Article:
How to Create Multiple Comparisons with Logic in C Programming

By Dan Gookin

Some comparisons you will want to make when programming with C are more complex than those presented by the simple operators. For example, consider the following math-thingie:

-5 <= x <= 5

In English, this statement means that x represents a value between –5 and 5, inclusive. That’s not a C language if comparison, but it can be when you employ logical operators.

How to build a logical comparison in C

It’s possible to load two or more comparisons into a single if statement. The results of the comparisons are then compared by using a logical operator. When the result of the entire thing is true, the if condition is considered true.


#include <stdio.h>
int main()
  int coordinate;
  printf("Input target coordinate: ");
  if( coordinate >= -5 && coordinate <= 5 )
    puts("Close enough!");
    puts("Target is out of range!");

Two comparisons are made by the if statement condition in Line 9. That statement reads like this: “If the value of variable coordinate is greater than or equal to –5 and less than or equal to 5.”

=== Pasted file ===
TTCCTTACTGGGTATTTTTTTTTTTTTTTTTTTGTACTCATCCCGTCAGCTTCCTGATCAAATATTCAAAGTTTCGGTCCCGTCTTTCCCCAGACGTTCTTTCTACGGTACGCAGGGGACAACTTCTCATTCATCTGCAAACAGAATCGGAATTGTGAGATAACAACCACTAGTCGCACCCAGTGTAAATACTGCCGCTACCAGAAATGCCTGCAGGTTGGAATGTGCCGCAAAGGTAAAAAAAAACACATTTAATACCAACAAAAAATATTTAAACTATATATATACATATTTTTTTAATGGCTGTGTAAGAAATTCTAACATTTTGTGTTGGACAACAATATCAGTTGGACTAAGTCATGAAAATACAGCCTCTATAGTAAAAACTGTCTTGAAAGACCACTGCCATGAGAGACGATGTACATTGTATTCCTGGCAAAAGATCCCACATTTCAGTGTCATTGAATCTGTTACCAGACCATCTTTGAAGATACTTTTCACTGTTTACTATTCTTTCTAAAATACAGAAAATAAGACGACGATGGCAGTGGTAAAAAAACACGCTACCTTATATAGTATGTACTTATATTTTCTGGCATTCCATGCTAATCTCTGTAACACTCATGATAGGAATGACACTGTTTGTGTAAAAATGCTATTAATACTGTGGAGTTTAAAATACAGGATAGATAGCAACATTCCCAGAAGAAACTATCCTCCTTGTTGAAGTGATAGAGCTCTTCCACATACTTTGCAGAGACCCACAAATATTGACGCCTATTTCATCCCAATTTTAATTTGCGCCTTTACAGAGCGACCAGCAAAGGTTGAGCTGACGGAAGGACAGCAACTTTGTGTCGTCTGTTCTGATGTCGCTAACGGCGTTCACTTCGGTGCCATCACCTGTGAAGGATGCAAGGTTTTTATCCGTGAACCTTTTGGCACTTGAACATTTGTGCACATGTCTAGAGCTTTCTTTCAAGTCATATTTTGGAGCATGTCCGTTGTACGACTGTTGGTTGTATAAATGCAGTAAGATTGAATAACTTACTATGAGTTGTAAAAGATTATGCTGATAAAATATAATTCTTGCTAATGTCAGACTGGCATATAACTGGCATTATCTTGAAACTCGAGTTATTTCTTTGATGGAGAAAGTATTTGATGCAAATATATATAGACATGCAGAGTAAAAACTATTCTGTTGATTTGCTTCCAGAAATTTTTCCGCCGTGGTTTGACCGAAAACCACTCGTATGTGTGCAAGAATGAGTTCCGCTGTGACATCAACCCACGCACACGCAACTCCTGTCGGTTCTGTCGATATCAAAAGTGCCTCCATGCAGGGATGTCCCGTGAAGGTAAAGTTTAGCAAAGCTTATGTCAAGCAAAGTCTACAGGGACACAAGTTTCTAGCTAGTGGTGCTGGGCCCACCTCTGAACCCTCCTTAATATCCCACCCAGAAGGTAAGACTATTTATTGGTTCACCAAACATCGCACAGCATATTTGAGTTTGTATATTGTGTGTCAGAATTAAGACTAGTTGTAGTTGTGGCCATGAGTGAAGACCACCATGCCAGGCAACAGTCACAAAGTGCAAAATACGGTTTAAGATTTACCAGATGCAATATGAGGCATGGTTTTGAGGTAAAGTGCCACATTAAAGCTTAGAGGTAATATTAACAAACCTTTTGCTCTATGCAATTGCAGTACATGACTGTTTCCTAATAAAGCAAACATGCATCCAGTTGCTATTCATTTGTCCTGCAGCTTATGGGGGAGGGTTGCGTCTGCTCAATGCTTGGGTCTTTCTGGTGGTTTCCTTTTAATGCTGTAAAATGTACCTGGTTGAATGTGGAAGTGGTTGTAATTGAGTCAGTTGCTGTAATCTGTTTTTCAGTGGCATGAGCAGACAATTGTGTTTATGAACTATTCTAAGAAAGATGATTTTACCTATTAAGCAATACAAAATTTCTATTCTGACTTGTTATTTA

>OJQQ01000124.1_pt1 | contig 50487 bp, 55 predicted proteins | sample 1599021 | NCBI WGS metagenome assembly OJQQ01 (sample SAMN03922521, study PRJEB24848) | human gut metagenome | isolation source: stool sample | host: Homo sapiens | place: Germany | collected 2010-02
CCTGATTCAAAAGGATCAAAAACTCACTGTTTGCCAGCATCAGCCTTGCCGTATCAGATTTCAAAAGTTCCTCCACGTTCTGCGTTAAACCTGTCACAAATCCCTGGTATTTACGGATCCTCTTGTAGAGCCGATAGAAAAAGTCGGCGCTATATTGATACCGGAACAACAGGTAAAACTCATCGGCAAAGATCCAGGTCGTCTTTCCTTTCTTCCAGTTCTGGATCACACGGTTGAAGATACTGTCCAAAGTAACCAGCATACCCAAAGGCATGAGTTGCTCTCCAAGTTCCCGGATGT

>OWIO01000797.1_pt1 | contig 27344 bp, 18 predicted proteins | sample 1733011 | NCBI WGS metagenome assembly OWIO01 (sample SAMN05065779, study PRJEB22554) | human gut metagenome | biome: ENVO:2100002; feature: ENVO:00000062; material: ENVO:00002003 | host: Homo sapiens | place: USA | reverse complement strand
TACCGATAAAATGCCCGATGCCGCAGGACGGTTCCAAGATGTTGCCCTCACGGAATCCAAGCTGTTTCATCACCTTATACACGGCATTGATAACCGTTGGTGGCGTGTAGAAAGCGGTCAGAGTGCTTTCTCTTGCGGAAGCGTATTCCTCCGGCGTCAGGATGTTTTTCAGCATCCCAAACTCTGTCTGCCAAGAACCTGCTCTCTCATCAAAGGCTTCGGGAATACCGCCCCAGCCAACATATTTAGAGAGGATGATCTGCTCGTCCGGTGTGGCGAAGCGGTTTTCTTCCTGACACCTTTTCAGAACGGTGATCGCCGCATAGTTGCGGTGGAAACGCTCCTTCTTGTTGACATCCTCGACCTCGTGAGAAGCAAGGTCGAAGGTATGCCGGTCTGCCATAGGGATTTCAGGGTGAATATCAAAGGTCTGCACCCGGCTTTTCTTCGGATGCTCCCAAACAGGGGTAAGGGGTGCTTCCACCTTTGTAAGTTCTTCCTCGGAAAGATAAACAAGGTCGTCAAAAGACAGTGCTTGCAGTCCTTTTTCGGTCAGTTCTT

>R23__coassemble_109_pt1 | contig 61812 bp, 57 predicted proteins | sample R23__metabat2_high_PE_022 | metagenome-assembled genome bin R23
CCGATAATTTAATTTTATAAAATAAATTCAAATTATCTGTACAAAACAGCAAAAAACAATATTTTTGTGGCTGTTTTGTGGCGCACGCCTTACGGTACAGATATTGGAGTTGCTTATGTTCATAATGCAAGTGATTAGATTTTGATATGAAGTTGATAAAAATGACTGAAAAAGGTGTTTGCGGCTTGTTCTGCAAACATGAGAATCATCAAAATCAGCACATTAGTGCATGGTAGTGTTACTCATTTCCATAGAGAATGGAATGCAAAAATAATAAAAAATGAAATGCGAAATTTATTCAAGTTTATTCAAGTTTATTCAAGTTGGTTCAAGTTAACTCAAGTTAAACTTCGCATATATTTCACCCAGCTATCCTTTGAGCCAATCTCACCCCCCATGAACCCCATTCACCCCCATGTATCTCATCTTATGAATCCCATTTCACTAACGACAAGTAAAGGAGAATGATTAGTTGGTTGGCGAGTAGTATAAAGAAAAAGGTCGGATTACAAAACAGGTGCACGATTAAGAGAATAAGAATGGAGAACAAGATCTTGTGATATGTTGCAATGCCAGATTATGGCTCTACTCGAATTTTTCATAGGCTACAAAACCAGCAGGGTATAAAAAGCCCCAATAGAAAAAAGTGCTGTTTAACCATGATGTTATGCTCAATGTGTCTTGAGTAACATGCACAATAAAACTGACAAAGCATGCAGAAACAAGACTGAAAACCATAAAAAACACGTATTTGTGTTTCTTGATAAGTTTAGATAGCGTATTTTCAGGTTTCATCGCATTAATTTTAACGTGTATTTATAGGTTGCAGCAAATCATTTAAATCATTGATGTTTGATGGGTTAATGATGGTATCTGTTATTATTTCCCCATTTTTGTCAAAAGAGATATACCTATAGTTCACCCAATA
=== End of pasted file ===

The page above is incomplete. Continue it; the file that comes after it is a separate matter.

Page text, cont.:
Exercise 1: Create a new project using the source code from Logic Is a Tweeting Bird. Build the program. Run the code a few times to test how well it works.

How to add some logical operators in C

These C language logical comparison operators can be used in an if comparison when two or more conditions must be met.

Operator Name True When
&& and Both comparisons are true
|| or Either comparison is true
! not The item is false

Logic Is a Tweeting Bird uses the && operator as a logical AND comparison. Both of the conditions specified must be true for the if statement to consider everything in the parentheses to be true.

Exercise 2: Modify the source code from Logic Is a Tweeting Bird so that a logical OR operation is used to make the condition true when the value of variable coordinate is less than –5 or greater than 5.

Exercise 3: Create a new project that asks for the answer to a yes-or-no question with a press of the Y or N key, either upper- or lowercase. Ensure that the program responds properly when neither a Y nor N is pressed.

  • Logical operations are often referred to by using all caps: AND, OR. That separates them from the normal words and and or.

  • The logical AND is represented by two ampersands: &&. Say “and.”

  • The logical OR is represented by two pipe, or vertical-bar, characters: ||. Say “or.”

  • The logical NOT is represented by a single exclamation point: !. Say “not!”

  • The logical NOT isn’t used like AND or OR. It merely prefixes a value to reverse the results, transforming False into True and True into False.